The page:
Tools of the Trade: vl_cruise_control
This is the first in what should become a series on various tools we’ve developed here at Viget and are sharing with the community through our open source repository. While we’ve been diligently creating code, we haven’t always been as good at telling people about it—so here’s an effort to correct that oversight. Late last year, we installed and enthusiastically adopted the CruiseControl.rb package for continuous integration. Out of the box, CC.rb runs your test suite and reports when tests fail. This has encouraged us to write better tests and run them more often before we commit code. We’ve also used rcov to check our test coverage, finding those parts of the code where our testing was inadequate, but we weren’t using rcov consistently. Two great tools that could work better together—how could we make our code even better by combining the two? The answer is vl_cruise_control, a Rails plugin that uses rcov to enforce a coverage target, and causes CC.rb to mark a build as failed if that target isn’t met. So in addition to regularly checking that all the tests pass, we also check that all (or substantially all) of our code is accounted for in our tests. vl_cruise_control is intentionally easy to install and use. Just install rcov on your CC.rb system:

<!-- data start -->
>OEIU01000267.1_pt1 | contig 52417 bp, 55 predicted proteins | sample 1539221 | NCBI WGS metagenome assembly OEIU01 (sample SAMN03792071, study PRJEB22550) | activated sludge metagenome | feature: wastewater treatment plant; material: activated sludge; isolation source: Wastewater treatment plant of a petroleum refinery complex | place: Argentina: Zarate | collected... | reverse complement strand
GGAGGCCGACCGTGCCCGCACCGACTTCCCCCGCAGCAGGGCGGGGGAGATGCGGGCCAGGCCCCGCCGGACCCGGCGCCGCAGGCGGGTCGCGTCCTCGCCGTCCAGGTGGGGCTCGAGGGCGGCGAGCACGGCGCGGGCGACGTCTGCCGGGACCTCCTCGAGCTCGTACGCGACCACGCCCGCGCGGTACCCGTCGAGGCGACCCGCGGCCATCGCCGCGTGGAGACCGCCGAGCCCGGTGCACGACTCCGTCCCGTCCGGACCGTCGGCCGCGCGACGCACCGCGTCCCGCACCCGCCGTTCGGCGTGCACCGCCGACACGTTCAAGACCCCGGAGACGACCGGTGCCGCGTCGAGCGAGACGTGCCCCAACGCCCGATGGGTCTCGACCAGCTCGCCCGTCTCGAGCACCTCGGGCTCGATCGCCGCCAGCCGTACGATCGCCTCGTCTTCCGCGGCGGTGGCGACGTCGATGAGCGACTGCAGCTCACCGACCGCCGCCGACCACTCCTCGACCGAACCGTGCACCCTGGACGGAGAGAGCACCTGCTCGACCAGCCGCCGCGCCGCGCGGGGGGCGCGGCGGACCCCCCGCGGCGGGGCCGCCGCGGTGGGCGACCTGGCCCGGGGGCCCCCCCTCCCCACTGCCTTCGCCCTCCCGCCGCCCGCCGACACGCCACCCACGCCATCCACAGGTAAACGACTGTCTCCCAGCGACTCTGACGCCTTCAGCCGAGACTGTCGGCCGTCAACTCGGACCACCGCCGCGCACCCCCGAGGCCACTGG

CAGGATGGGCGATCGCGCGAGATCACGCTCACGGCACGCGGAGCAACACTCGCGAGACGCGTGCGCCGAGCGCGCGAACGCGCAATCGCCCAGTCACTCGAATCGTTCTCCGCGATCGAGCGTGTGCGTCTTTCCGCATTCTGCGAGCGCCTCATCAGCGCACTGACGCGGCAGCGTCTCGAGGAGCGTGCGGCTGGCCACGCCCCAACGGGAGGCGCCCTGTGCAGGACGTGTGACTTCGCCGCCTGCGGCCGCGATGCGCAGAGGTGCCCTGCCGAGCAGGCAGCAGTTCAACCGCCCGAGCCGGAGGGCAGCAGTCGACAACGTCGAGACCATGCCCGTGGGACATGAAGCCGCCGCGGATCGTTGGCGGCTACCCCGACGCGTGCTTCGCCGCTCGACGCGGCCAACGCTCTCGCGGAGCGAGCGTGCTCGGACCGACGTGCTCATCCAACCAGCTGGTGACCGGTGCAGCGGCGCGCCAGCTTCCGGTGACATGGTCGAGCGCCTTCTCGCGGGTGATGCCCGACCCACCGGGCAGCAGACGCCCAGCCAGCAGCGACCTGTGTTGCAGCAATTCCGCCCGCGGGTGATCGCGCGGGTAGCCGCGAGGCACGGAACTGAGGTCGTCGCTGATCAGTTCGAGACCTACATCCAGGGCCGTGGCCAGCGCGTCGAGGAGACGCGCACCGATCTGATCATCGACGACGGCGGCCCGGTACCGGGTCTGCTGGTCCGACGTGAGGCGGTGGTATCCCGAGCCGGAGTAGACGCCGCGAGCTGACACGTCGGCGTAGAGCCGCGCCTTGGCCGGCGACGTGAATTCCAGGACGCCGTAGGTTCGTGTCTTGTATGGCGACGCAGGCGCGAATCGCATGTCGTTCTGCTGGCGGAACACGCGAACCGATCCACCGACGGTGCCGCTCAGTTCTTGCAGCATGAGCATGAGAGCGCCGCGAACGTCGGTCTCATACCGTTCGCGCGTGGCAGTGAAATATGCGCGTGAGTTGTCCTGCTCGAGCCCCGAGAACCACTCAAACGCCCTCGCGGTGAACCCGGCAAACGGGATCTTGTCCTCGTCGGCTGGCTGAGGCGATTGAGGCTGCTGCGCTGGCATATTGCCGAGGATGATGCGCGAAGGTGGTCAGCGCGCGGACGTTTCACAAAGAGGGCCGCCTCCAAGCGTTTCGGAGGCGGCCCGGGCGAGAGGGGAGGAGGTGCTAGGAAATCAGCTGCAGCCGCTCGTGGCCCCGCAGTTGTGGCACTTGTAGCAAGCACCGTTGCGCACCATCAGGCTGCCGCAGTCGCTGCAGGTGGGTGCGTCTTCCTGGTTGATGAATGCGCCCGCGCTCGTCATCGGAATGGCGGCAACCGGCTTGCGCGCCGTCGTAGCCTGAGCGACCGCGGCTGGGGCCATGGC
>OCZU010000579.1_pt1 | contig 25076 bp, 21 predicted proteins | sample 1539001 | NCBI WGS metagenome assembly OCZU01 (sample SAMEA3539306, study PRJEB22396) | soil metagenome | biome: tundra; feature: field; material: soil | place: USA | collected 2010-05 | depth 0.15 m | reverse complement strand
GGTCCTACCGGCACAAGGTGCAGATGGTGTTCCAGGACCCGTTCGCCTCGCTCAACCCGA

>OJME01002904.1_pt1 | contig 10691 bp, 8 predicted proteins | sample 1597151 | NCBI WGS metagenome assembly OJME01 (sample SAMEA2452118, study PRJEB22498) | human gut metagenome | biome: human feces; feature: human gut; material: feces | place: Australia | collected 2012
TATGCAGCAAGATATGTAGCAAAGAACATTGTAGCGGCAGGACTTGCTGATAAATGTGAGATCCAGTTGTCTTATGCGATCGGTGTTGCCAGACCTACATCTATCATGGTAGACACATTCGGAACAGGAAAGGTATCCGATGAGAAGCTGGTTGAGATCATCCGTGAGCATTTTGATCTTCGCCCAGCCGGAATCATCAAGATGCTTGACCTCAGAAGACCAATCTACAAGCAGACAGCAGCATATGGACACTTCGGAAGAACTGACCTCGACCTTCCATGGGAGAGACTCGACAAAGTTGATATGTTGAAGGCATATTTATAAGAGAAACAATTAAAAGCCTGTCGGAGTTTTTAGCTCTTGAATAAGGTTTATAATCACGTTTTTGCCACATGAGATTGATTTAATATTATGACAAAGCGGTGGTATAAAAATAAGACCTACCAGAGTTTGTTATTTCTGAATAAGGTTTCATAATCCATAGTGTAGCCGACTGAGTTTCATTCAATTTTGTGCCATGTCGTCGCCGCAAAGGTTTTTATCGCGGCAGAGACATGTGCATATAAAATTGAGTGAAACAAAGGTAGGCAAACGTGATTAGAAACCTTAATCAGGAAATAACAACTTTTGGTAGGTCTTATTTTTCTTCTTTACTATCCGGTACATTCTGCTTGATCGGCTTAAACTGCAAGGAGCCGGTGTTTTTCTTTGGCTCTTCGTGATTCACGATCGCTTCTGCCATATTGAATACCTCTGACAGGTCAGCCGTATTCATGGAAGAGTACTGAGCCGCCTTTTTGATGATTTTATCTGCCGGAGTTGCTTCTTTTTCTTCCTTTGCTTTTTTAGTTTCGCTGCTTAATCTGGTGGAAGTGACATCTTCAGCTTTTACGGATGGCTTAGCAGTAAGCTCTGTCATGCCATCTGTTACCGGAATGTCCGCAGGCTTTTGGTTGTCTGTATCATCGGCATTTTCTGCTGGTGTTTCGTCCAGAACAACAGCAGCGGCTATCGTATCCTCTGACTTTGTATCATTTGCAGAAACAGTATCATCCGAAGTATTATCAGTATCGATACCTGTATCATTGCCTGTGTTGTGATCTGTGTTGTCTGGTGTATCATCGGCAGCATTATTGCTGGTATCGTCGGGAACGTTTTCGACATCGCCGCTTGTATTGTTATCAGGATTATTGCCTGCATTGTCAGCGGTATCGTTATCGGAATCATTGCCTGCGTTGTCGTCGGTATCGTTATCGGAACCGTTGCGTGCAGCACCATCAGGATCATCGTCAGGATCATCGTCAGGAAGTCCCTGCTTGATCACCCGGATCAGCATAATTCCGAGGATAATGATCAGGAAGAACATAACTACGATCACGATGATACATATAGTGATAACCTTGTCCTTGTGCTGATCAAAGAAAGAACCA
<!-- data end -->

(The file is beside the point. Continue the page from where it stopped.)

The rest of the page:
Then check out the plugin into your Rails application’s vendor/plugins directory, and add a line to your Rakefile defining your coverage target:
sudo gem install rcov
Once that line is added, the plugin will define a Rake task called cruise, which will automatically be picked up by CC.rb and run in place of the default test suite every time it detects a new revision. If any of the tests fail, or if the coverage calculated by rcov falls below your threshold, Rake will exit with an error and CC.rb will fail the build. Otherwise, the build passes. It’s really just that simple. It works great with standard Test::Unit tests as well as RSpec. We’ve been using this plugin to great success. We started a few projects with a target of 95%. Once we met 95%, we stepped it up to 98%. And now we’re aiming for the full 100%. Granted, test coverage is just one metric and doesn’t, by itself, guarantee anything about the quality of the code or its tests. But it encourages good habits in developers, and when vl_cruise_control makes checking coverage so easy, it’s hard to argue against it.